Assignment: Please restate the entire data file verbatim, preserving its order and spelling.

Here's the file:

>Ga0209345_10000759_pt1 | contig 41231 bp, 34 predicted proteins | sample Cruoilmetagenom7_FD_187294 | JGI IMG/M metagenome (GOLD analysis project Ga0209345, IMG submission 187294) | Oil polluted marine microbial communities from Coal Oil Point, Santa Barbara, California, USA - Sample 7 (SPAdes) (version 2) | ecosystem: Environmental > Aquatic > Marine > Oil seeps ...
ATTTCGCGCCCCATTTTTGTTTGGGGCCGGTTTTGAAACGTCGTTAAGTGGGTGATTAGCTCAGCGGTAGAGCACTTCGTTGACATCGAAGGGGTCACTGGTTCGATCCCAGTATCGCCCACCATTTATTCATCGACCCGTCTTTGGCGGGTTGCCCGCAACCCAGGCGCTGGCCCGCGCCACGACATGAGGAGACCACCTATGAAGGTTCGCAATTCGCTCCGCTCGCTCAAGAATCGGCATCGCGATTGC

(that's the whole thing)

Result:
>Ga0209345_10000759_pt1 | contig 41231 bp, 34 predicted proteins | sample Cruoilmetagenom7_FD_187294 | JGI IMG/M metagenome (GOLD analysis project Ga0209345, IMG submission 187294) | Oil polluted marine microbial communities from Coal Oil Point, Santa Barbara, California, USA - Sample 7 (SPAdes) (version 2) | ecosystem: Environmental > Aquatic > Marine > Oil seeps ...
ATTTCGCGCCCCATTTTTGTTTGGGGCCGGTTTTGAAACGTCGTTAAGTGGGTGATTAGCTCAGCGGTAGAGCACTTCGTTGACATCGAAGGGGTCACTGGTTCGATCCCAGTATCGCCCACCATTTATTCATCGACCCGTCTTTGGCGGGTTGCCCGCAACCCAGGCGCTGGCCCGCGCCACGACATGAGGAGACCACCTATGAAGGTTCGCAATTCGCTCCGCTCGCTCAAGAATCGGCATCGCGATTGC